Floating aortic thrombus is a rare condition defined as a non-adherent thrombus floating in the aortic lumen or partially attached to the inner wall of the aorta with a floating component [1,2]. It is usually associated with an aortic aneurysm or atherosclerosis, but can also occur in healthy patients, associated with various favourable factors, such as haematological disorders and other hypercoagulable states (malignancy, trauma, etc) [2,3]. Despite its high morbidity and mortality in symptomatic cases, it is an under-recognised disease in medical practice [3,4]. Floating thrombus of the aorta is responsible for embolic events during which the diagnosis is usually made. It can also be discovered accidentally or post mortem [1,3-5]. With the emergence of coronavirus 2019 (Covid-19) caused by severe acute respiratory syndrome coronavirus 2 (SARS-Cov-2), there has been the issue of venous and then arterial thrombosis, making it a factor in recent thromboembolic events . An association of arterial thromboembolism with Covid-19 has been reported in the literature; however, to the best of our knowledge, few reports have addressed floating aortic thrombus in Covid-19 disease. This case aims to raise awareness of this entity among medical practitioners and radiologists.
This is a 62-year-old male soldier who was admitted to the emergency department with chest pain, polypnoea-like dyspnoea, febrile syndrome and worsening cough. The onset of symptoms was 7 days ago. He was hypertensive and had no comorbidities or history of thromboembolic events. D-dimer was elevated (1895 ng/ml) and the PCR test was positive. Imaging was ordered for suspected pulmonary embolism. A chest CT scan with contrast showed a non-adherent thrombus 13 mm long at the level of the aortic arch (Figures 1, 2) and revealed diffuse parenchymal condensations in a peripheral and basal bilateral arrangement, with neighbouring ground-glass areas and discrete traction bronchiectasis (Figures 3,4). The patient was treated with an anticoagulant for the thrombus and symptomatic treatment for the Covid-19 lesions. A two-week check-up showed that the thrombus had disappeared and the lung parenchymal lesions had almost completely regressed.
Floating aortic thrombus is rare in clinical practice, its exact incidence uncertain and most cases are diagnosed incidentally during imaging for embolic complications or at autopsy [1,2,4,5].
The pathophysiology of aortic floating thrombus remains poorly understood; however, the literature suggests that the onset of thrombus formation during Covid-19 disease will be secondary to a state of hypercoagulability due to severe haemostatic disturbances caused by severe inflammatory states associated with the disease [7,8].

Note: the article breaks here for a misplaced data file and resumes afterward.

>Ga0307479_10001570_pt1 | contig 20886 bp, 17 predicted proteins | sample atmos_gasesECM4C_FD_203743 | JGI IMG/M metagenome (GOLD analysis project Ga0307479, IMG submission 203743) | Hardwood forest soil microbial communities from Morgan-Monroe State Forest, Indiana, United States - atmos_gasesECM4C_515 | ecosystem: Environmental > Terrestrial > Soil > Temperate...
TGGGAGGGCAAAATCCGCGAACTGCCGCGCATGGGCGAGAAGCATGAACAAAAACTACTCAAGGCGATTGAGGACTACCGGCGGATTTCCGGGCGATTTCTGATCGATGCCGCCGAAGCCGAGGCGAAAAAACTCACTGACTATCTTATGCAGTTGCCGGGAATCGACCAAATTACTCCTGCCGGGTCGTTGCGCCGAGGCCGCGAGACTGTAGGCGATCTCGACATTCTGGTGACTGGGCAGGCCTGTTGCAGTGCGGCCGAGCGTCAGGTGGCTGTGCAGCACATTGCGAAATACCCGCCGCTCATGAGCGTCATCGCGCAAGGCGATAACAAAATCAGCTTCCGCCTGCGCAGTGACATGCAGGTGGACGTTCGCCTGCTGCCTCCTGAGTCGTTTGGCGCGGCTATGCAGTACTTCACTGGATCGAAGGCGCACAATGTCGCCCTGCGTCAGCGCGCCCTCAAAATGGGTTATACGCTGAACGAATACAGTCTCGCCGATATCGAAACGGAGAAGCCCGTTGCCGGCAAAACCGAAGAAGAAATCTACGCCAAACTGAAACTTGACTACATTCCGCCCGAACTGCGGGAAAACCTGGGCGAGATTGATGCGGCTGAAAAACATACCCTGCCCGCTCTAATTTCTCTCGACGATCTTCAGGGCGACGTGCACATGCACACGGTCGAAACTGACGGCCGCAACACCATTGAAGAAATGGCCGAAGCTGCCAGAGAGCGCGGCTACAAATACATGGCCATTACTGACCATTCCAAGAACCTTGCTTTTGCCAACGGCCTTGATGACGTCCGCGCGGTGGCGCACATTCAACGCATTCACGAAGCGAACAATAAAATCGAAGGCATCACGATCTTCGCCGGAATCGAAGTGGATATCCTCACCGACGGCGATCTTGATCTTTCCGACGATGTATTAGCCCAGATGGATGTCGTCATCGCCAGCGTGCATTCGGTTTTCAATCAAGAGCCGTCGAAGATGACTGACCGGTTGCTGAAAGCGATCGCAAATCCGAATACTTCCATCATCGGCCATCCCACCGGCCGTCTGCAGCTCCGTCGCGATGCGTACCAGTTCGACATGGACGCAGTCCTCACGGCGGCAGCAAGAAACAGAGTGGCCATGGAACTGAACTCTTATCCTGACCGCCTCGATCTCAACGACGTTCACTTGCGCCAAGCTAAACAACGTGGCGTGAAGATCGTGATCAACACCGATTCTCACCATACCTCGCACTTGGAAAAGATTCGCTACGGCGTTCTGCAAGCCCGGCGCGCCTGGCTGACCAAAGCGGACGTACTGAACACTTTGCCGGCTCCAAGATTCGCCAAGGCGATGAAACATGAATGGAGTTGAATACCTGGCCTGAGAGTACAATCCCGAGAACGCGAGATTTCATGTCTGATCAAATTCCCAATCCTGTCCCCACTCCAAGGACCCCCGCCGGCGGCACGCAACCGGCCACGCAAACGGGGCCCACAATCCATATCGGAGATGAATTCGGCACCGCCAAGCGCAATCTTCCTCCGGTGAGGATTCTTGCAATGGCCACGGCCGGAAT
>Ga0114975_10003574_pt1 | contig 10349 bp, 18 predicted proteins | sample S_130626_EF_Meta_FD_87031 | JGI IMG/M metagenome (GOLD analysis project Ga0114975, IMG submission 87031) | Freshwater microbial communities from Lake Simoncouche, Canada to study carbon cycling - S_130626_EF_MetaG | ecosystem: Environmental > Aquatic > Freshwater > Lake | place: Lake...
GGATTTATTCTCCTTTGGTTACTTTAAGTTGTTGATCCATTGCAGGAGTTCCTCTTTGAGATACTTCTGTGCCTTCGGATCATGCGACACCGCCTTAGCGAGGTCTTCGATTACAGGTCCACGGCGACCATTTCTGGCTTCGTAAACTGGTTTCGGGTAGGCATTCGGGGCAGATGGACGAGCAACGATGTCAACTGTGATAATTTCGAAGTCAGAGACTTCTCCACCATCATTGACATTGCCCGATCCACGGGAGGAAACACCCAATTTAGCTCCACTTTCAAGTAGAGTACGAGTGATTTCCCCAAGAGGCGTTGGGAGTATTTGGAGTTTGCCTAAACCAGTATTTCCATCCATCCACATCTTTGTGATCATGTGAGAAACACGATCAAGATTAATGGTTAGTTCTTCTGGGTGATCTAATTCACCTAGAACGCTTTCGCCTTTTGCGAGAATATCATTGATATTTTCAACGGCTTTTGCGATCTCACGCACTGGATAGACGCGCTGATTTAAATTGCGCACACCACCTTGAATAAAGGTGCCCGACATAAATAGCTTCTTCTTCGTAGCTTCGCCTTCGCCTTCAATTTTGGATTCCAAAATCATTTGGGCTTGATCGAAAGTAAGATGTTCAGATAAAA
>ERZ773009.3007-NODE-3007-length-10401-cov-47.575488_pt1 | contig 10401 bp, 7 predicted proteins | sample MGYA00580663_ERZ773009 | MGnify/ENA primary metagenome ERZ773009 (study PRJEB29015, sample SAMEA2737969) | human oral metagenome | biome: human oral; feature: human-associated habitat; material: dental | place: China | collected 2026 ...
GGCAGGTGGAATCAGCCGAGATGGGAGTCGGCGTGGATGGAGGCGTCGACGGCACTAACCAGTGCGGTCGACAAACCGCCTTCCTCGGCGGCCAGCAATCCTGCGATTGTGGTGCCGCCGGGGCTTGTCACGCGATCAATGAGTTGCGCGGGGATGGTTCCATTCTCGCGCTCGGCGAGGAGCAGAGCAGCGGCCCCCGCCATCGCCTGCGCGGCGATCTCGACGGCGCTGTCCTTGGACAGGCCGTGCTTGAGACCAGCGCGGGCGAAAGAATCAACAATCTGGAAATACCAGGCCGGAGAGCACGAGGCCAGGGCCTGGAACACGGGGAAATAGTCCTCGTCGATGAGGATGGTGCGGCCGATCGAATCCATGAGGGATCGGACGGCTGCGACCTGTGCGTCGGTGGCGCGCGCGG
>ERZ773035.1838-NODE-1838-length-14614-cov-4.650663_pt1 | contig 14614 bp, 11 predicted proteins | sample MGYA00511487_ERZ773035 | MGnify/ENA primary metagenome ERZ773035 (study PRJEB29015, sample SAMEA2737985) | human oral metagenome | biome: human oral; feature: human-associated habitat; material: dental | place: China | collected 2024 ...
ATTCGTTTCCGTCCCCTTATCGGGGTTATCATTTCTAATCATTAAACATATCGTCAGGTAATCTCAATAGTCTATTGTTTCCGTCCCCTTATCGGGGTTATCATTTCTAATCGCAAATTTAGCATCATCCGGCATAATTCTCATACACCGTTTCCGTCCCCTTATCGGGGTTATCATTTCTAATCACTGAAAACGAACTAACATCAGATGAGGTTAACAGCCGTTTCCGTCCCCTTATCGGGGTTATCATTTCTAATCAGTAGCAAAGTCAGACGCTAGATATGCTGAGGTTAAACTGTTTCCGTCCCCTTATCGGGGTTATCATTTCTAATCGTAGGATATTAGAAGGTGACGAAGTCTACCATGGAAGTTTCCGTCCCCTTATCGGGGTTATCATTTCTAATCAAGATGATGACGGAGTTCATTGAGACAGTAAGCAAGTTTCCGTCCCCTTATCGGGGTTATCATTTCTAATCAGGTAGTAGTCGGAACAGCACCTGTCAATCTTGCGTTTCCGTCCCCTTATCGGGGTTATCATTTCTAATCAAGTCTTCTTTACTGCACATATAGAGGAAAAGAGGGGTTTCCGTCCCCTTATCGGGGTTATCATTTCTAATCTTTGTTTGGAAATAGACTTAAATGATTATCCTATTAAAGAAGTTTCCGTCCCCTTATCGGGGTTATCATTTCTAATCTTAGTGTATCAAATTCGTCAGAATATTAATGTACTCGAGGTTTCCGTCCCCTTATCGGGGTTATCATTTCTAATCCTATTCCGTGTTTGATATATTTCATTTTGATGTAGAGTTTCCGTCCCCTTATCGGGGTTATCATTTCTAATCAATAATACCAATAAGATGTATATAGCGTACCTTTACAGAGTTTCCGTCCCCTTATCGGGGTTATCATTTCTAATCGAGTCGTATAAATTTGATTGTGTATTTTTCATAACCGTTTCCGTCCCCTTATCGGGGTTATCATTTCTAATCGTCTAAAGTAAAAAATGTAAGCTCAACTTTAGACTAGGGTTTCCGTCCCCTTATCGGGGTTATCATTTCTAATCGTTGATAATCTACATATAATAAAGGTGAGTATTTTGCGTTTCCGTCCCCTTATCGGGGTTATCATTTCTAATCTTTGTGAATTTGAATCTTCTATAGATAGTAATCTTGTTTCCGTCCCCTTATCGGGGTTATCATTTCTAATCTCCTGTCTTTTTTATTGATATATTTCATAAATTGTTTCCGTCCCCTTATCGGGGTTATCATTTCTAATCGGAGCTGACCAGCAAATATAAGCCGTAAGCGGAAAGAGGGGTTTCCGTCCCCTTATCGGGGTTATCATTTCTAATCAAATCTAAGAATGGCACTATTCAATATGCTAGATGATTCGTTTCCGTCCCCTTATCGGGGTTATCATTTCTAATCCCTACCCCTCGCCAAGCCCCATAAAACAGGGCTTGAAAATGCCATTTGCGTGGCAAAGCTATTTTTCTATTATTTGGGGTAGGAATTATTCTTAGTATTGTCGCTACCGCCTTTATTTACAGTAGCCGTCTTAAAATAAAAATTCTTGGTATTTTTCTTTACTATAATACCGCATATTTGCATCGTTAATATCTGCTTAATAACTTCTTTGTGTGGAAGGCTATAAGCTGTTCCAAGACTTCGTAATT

The diagnosis of floating aortic thrombus in Covid-19 disease is challenging as the clinical presentation of FAT is variable and may be asymptomatic or consist of symptoms related to organic or peripheral embolism, sometimes cerebral embolism . In most cases, these thrombi were discovered during imaging studies for embolic complications, others were discovered incidentally during routine workup or autopsy [2,5].
Trans-oesophageal echocardiography is inexpensive and available. It has its place as a first-line procedure for the detection of floating aortic thrombi. It allows characterisation of atheromatous plaques, visualisation of mobile or sessile thrombi and their insertion zones [3,5]. However, a limitation is the non-visualisation of the upper portion of the ascending aorta, including the origin of the vertebral arteries [3,5].
CT with contrast is considered the examination of choice because it can clearly show a thrombus and also visualise a haematoma, aortic dissection or atherosclerosis in different segments of the aorta . It can also make the differential diagnosis of other intraluminal masses by assessing their enhancement [3, 5].
MRI angiography provides a good exploration of the aorta as does CT, although it may have false positives due to circular turbulence. But it has advantages in distinguishing aortic thrombus from vascular tumour mass [3,5].
The most unfortunate complication of floating aortic thrombus is embolism, which can lead to cerebral (stroke), limb or mesenteric ischaemia. Several authors have reported cases of perforation .
Treatment of floating aortic thrombus should be initiated promptly after detection because of the high risk of massive systemic embolism. The optimal approach to its treatment remains unclear. There are several options for treatment of thrombus: use of anticoagulants, thrombolytics and thrombectomy. However, the literature suggests surgery rather than other treatment options .
Currently, there are no clear guidelines for the optimal treatment of floating aortic thrombus in Covid-19 [6,9].
Conflict of Interest: The authors declare that they have no conflicts.